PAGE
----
In physics, the S-matrix or scattering matrix relates the initial state and the final state of a physical system undergoing a scattering process. It is used in quantum mechanics, scattering theory and quantum field theory.
More formally, the S-matrix is defined as the unitary matrix connecting asymptotic particle states in the Hilbert space of physical states (scattering channels). While the S-matrix may be defined for any background (spacetime) that is asymptotically solvable and has no horizons[clarification needed], it has a simple form in the case of the Minkowski space. In this special case, the Hilbert space is a space of irreducible unitary representations of the inhomogeneous Lorentz group[clarification needed]; the S-matrix is the evolution operator between time equal to minus infinity (the distant past), and time equal to plus infinity (the distant future). It is defined only in the limit of zero energy density (or infinite particle separation distance). It can be shown that if a quantum field theory in Minkowski space has a mass gap, the state in the asymptotic past and in the asymptotic future are both described by Fock spaces.
The S-matrix was first introduced by John Archibald Wheeler in the 1937 paper "'On the Mathematical Description of Light Nuclei by the Method of Resonating Group Structure'". In this paper Wheeler introduced a scattering matrix – a unitary matrix of coefficients connecting "the asymptotic behaviour of an arbitrary particular solution [of the integral equations] with that of solutions of a standard form".
In the 1940s, Werner Heisenberg developed, independently, the idea of the S-matrix. Due to the problematic divergences present in quantum field theory at that time Heisenberg was motivated to isolate the essential features of the theory that would not be affected by future changes as the theory developed. In doing so he was led to introduce a unitary "characteristic" S-matrix.
After World War II, the clout of Heisenberg and his attachment to the S-matrix approach may have retarded development of alternative approaches and the closer study of sub-hadronic physics for a decade or more, at least in Europe: "Pretty much like medieval Scholastic Magisters were extremely inventive in defending the Church Dogmas and blocking the way to experimental science, some great minds in the sixties developed the S-Matrix dogma with great perfection and skill before it was buried down in the seventies after discovery of quarks and asymptotic freedom"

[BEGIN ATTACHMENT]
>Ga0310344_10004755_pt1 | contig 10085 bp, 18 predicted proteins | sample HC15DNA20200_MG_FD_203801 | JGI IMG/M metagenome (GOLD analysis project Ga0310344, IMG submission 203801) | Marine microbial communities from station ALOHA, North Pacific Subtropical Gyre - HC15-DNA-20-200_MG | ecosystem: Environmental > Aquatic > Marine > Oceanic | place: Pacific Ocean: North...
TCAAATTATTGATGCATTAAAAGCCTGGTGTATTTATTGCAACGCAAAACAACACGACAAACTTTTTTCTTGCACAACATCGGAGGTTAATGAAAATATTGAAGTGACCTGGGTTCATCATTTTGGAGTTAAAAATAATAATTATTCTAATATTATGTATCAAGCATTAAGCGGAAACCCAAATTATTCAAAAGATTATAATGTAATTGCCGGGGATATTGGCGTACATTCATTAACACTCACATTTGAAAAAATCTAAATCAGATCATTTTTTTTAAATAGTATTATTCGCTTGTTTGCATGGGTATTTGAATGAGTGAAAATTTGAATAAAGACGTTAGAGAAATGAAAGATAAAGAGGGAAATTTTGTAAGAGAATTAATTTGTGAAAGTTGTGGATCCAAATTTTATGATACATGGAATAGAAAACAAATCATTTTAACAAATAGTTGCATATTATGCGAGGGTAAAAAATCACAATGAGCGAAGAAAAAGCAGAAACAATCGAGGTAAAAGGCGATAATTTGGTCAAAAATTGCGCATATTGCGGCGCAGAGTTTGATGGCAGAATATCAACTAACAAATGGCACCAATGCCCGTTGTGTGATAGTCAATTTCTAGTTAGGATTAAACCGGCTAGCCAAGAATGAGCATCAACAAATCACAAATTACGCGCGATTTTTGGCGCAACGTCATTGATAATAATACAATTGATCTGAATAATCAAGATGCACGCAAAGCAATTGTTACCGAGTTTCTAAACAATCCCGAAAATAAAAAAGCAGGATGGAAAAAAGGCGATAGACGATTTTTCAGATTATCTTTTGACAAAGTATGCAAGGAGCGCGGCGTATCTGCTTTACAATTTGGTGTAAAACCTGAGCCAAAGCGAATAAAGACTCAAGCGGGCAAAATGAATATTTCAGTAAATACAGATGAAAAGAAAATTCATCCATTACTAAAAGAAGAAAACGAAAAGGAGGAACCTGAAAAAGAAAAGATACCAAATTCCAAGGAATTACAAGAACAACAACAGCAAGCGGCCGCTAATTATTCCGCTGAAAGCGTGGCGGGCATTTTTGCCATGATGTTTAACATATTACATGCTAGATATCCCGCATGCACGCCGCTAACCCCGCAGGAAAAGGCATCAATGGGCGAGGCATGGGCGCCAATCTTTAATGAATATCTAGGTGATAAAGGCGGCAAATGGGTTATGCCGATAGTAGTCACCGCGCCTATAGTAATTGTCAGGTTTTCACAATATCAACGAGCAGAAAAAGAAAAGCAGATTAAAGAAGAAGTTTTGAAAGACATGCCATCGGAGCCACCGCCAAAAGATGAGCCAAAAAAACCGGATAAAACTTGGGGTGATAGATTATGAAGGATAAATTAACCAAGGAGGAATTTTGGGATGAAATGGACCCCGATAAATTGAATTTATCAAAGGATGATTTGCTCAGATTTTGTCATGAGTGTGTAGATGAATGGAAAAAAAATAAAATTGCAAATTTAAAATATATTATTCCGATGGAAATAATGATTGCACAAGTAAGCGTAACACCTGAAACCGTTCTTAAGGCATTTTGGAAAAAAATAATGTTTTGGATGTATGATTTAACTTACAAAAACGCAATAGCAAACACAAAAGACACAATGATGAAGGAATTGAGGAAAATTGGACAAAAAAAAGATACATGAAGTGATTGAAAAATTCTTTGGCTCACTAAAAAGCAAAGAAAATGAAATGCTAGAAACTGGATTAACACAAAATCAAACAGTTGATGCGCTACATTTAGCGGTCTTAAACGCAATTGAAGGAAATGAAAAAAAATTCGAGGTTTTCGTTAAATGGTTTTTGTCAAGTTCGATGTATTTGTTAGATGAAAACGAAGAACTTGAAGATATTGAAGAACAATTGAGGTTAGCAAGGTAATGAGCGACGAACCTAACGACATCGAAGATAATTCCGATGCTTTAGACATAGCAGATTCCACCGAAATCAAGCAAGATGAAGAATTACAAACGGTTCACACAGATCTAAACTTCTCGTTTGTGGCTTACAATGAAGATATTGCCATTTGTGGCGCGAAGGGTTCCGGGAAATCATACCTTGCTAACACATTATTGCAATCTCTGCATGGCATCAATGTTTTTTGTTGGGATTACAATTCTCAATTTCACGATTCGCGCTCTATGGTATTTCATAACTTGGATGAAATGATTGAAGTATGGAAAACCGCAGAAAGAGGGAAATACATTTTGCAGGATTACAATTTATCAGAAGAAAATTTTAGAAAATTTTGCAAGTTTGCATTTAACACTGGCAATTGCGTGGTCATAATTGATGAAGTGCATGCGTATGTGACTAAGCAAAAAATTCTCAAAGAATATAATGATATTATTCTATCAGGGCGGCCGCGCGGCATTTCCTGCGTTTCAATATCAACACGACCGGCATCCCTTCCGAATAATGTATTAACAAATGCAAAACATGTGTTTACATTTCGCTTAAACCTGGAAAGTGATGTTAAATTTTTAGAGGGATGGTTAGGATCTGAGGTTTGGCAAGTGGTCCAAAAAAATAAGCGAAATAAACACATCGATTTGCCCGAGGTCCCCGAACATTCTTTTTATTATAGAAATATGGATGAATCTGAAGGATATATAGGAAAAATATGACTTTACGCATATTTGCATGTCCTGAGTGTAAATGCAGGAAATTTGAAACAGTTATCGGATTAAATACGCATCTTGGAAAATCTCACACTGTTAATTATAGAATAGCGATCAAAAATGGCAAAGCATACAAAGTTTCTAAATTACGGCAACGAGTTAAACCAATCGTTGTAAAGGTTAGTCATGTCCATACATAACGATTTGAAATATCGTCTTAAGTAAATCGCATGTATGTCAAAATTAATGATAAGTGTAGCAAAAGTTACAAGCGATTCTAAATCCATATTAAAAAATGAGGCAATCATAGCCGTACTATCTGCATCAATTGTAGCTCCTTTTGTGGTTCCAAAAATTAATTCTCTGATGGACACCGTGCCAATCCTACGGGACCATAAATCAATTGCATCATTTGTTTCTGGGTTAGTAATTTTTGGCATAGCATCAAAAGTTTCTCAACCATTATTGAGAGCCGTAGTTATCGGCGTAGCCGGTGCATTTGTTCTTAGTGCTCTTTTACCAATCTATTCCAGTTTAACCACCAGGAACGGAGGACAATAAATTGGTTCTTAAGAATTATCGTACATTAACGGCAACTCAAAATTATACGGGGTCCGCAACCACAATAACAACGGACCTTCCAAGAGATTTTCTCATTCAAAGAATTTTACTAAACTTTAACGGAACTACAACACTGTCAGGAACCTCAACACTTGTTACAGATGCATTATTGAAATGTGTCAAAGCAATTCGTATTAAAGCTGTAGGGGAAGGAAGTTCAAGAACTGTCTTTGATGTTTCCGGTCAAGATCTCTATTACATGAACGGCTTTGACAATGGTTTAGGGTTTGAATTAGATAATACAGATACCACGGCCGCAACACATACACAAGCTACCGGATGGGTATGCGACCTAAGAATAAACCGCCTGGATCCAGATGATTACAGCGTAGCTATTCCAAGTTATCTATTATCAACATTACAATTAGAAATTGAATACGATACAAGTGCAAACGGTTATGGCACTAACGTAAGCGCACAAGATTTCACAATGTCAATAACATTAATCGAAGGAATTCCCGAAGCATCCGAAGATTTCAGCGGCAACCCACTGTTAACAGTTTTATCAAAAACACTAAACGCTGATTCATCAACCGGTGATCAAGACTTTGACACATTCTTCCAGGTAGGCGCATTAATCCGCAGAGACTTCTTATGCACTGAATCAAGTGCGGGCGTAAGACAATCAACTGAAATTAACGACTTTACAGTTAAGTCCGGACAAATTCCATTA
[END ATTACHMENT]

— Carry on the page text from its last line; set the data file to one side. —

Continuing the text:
1. Collide together a collection of incoming particles (usually two particles with high energies).
3. Measuring the resulting outgoing particles.
The process by which the incoming particles are transformed (through their interaction) into the outgoing particles is called scattering. For particle physics, a physical theory of these processes must be able to compute the probability for different outgoing particles when we collide different incoming particles with different energies. The S-matrix in quantum field theory is used to do exactly this. It is assumed that the small-energy-density approximation is valid in these cases.
Use of S-matrices
The S-matrix is closely related[vague] to the transition probability amplitude in quantum mechanics and to cross sections of various interactions; the elements (individual numerical entries) in the S-matrix are known as scattering amplitudes. Poles of the S-matrix in the complex-energy plane are identified with bound states, virtual states or resonances. Branch cuts of the S-matrix in the complex-energy plane are associated to the opening of a scattering channel.
In the Hamiltonian approach to quantum field theory, the S-matrix may be calculated as a time-ordered exponential of the integrated Hamiltonian in the interaction picture; it may also be expressed using Feynman's path integrals. In both cases, the perturbative calculation of the S-matrix leads to Feynman diagrams.
In scattering theory, the S-matrix is an operator mapping free particle in-states to free particle out-states (scattering channels) in the Heisenberg picture. This is very useful because often we cannot describe the interaction (at least, not the most interesting ones) exactly.
It is possible to play the trick assuming that and are both invariant under translation and that the states and are eigenstates of the momentum operator , by adiabatically turning on and off the interaction.
In the Heisenberg picture the states are time-independent, so we can expand initial states on a basis of final states (or vice versa) as follows:
Where is the probability that the interaction transforms into
If describes an interaction correctly, these properties must be also true:
- If the system is made up with a single particle in momentum eigenstate , then
- The S-matrix element may be nonzero only where the output state has the same total momentum as the input state.
S-matrix and evolution operator U
Define a time-dependent creation and annihilation operator as follow
where we have
We allow a phase difference given by
because for :
Substituting the explicit expression for U we obtain:
where is the interaction part of the hamiltonian and is the time ordering. By inspection it can be seen that this formula is not explicitly covariant.
- denotes time-ordering,
- denotes the interaction Hamiltonian density which describes the interactions in the theory.
- John Archibald Wheeler, 'On the Mathematical Description of Light Nuclei by the Method. of Resonating Group Structure' Phys. Rev. 52, 1107–1122 (1937)
- Jagdish Mehra, Helmut Rechenberg, The Historical Development of Quantum Theory (Pages 990 and 1031) Springer, 2001 ISBN 0-387-95086-9, ISBN 978-0-387-95086-0
- Alexander Migdal, Paradise Lost, Part 1